Always more interested in sports than academics, Clifford never planned to go to college. But then his high school principal started calling him to the office on a regular basis — not for punishment, but for pep talks. Thanks to that principal’s encouragement, Clifford applied to Western Michigan University, where a class in radio broadcasting got him started on his career — literally.
On the second day of class, Clifford found a note on the blackboard from the professor, asking him to substitute teach. “I lost my hair at 19,” says Clifford, “so I looked older than my age, and he thought I was a retired vet from the Korean War. I think I ended up teaching the class more often than he did!”
In 1957, Clifford moved to Phoenix and took a job as the first sportscaster on KTVK Channel 3. Five years later, moved into a sales position with KTAR-TV, and that’s when he met up with Karl Eller. “We were both young and full of go get ‘em,” says Clifford. “He encouraged me and was instrumental in my early rise to success in broadcasting.”
Around that time, Eller and his partner John Louis added KTAR to their company, Combined Communications, and Eller took an interest in Clifford’s career and promoted him. Eight years later, Clifford became general manager and president of KTAR.
Then Clifford moved to the Atlanta market, ultimately ending up in Rhode Island as executive vice president of Providence Journal Company. He developed the company into one of the nation’s largest broadcast TV, cable TV and TV programming conglomerates, and founded and served as chairman of the Food Network and Northwest Cable News.
In 1997, Clifford sold the company and moved back to Arizona. “The first person I looked up was Karl,” he says. “I wanted him to know that I was willing to help with the things that are important to him.”
One of those things — the Eller College of Management — dovetailed nicely with the philanthropic focus of the Clifford Family Foundation. In 2001, Clifford and his wife Marguerite funded a scholarship for the Eller Ambassadors, a group of students who serve as peer mentors and representatives of the College to prospective students and their families.
“The Ambassadors are our sales force, but it’s all volunteer work,” says associate dean Pam Perry. Now with the support of the Cliffords, the College can recognize outstanding Ambassadors annually with scholarship funds.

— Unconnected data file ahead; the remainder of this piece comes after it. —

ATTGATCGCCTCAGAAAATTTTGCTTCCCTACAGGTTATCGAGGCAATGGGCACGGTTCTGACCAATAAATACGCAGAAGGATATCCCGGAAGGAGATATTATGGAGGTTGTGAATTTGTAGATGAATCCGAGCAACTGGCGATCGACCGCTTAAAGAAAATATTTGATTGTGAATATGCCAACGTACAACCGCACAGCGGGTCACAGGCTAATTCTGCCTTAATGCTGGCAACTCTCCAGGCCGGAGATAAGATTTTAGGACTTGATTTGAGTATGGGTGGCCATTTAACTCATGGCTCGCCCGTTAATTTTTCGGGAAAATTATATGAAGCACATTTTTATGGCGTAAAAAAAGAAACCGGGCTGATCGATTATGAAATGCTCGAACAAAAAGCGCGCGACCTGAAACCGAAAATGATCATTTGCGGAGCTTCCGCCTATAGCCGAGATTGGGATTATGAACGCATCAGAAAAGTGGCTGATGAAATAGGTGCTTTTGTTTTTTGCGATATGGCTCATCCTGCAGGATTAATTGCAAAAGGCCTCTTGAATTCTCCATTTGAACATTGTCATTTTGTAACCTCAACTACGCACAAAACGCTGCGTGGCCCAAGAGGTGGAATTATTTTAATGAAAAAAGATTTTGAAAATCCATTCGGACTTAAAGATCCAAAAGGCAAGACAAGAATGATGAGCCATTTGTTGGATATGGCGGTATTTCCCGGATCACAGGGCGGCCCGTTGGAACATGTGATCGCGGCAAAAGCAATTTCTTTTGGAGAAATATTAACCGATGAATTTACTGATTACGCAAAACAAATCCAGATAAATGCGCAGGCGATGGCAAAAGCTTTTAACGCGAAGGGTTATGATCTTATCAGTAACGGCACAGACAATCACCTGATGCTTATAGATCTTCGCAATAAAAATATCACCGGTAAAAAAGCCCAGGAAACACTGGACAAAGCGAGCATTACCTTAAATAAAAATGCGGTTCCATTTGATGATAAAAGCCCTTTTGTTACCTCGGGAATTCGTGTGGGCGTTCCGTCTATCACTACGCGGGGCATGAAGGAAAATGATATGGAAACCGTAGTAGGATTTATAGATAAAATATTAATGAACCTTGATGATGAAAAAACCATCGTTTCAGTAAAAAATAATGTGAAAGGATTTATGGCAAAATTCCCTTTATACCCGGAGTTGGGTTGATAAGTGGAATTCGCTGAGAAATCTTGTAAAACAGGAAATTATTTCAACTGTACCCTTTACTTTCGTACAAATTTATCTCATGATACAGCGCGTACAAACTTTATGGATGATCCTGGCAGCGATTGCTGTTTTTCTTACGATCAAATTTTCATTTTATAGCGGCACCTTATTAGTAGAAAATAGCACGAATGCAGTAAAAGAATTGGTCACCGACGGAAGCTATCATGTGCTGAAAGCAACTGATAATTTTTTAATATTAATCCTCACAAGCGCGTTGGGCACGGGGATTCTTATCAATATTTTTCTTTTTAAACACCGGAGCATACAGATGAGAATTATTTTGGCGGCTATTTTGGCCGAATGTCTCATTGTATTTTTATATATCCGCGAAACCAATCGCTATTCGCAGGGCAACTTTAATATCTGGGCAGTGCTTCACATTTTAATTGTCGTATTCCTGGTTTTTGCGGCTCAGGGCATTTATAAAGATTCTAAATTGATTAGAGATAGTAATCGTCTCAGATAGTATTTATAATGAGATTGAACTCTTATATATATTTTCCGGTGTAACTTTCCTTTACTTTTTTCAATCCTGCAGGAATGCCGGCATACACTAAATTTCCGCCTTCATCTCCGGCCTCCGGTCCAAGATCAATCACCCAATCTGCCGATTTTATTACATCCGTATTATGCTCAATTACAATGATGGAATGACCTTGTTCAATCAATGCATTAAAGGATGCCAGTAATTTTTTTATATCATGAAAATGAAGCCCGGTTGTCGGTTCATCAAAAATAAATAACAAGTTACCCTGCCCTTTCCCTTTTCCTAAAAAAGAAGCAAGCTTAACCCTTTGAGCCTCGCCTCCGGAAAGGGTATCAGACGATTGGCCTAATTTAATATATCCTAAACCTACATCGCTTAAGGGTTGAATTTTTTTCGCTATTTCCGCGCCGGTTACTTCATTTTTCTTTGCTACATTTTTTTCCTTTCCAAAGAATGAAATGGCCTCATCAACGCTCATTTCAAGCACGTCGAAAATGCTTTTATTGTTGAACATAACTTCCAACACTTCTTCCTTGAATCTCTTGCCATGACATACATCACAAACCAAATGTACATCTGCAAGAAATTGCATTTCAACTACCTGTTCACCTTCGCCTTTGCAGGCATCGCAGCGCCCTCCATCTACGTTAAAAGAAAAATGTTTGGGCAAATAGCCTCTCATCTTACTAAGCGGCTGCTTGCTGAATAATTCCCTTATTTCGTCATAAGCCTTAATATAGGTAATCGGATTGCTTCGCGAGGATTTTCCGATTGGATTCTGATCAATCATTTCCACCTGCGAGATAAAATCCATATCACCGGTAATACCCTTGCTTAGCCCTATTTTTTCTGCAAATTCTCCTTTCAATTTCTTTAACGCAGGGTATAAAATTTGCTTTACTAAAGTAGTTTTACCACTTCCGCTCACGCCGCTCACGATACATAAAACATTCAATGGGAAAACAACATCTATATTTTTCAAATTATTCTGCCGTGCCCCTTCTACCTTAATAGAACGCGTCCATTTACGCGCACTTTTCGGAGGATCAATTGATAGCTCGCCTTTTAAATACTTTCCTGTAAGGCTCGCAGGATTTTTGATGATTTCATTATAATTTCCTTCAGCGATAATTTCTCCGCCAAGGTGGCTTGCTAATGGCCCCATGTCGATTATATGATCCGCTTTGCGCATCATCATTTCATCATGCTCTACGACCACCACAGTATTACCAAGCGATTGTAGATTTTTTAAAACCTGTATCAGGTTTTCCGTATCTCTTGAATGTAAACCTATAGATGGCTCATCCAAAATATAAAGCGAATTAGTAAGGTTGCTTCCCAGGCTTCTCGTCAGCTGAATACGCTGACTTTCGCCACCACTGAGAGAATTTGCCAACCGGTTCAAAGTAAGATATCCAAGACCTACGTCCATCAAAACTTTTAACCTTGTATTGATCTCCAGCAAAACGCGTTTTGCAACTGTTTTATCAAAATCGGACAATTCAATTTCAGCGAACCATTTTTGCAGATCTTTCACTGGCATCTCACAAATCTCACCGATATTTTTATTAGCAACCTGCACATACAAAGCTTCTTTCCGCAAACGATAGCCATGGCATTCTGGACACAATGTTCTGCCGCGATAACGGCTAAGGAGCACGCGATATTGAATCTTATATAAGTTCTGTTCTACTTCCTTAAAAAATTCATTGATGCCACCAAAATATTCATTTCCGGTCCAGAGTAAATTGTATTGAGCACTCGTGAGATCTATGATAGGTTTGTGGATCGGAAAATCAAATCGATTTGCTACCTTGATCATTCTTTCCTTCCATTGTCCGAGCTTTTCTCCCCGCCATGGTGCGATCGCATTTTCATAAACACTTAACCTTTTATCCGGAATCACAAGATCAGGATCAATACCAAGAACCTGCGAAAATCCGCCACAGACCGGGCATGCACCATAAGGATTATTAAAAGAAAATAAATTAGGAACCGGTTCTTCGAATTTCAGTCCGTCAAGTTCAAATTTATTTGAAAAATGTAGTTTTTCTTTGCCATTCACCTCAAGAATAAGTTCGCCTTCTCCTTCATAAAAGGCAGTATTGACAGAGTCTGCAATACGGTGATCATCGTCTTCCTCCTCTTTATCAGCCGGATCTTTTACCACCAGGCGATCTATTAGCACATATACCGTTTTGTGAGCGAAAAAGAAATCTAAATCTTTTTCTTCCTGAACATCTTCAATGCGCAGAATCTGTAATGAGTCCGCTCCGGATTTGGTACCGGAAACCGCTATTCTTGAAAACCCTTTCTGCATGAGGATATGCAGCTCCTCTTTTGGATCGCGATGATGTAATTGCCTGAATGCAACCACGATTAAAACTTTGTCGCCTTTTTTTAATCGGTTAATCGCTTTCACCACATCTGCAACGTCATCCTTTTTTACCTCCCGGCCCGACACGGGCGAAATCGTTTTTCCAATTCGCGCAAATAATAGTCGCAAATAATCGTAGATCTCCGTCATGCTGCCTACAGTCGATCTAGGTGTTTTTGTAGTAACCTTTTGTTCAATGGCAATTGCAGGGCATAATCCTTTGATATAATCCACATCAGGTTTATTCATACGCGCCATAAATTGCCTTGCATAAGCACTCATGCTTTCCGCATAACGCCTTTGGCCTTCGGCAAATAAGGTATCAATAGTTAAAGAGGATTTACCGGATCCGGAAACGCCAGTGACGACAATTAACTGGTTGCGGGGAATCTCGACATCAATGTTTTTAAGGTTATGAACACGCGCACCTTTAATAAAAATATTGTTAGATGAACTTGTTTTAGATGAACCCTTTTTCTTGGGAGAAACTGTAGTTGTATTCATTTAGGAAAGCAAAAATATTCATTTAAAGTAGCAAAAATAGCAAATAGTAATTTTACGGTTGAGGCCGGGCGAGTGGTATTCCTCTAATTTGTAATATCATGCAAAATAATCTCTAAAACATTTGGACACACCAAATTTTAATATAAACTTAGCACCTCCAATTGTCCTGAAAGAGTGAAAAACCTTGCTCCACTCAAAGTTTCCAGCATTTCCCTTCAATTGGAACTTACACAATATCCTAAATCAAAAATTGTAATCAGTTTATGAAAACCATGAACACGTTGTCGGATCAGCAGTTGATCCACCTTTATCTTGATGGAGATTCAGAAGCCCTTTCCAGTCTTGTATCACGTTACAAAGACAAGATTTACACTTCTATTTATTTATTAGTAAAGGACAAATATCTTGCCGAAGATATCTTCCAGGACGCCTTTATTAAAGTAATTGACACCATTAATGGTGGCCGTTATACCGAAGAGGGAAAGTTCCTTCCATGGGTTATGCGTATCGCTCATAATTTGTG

“I became involved with Eller Ambassadors because I have always taken an interest in leadership positions and making a difference,” says Lauren Abbott, BSBA Marketing ’08, president of the club, and a recipient of an Ambassador scholarship. “Being an Eller Ambassador has shaped my entire career at Eller. I take pride in assisting with events because I think it is a great opportunity to give back to those who help me and my peers.”“These students do so much on behalf of the College,” says Perry. “Jack Clifford’s gift allows us to reward our veteran Eller Ambassadors each semester.”
In September, the Federal Communications Commission (FCC) appointed Eller associate professor of economics Gregory Crawford its chief economist.
Crawford’s research focuses on the cable TV market and cable TV regulation; he is an expert in industrial organization, econometrics, and media economics. Some current research focuses on the potential effects of a la carte cable pricing, a system championed by FCC Chairman Kevin Martin.
“This is great opportunity for Greg,” says Eller College vice dean Stan Reynolds. “The position gives him a chance to apply his expertise to important real-world policy issues, and for him to immerse himself in the environment he researches. I think he will return to Eller an even better teacher and researcher.”
Crawford is on leave from The University of Arizona during his FCC appointment.
There’s nothing unusual about Eller students getting involved with the Associated Students of The University of Arizona (ASUA). Usually upper division students occupy top leadership spots, but this year, Eller sophomores Tommy Bruce and Jessica Anderson were elected to president and executive vice president, respectively.
“Being involved in ASUA means giving back to my University community and helping all of my peers have a better experience in college,” says Bruce. “I am fortunate enough to not need to work my way through college and not having outside commitments that keep me from being involved. I do what I do for the students who do have to work, who do have other things going on in their lives.”
“This is a leadership experience that engages many of the skills taught in Eller, including team building, effective communication, hiring practices, interviewing skills, public speaking, brand management, and leadership styles,” explains Anderson. “ASUA adds a unique perspective to the hands-on experience from the Eller College and enhances my potential as a student leader.”
“It’s a great opportunity for me to give back to the University as a whole as well as to my own College,” says Bruce. “Being able to sit in class and help my classmates with campus issues as well as work with them on Eller initiatives is unbelievably rewarding.”
The entertainment industry occupies an important sector of the American economy, and Eller assistant professor of marketing Yong Liu says it’s also a hot topic in marketing: this month’s issue of Journal of Marketing featured three papers on the movies.
Last year, The New York Times quoted Liu’s paper published in the Journal of Marketing on word-of-mouth and the movies, a topic of great interest to the studios who stand so much to gain — or to lose — from the success of movies, not just in domestic and international box office, but from the sale of related products.
“One of the industry’s unique features is that there is no strict definition of quality,” says Liu. “People can’t really determine whether they think a movie is good or bad until they see it. So how do consumers talk about movies? Are there patterns to that talk? And can we use those patterns to predict sales?”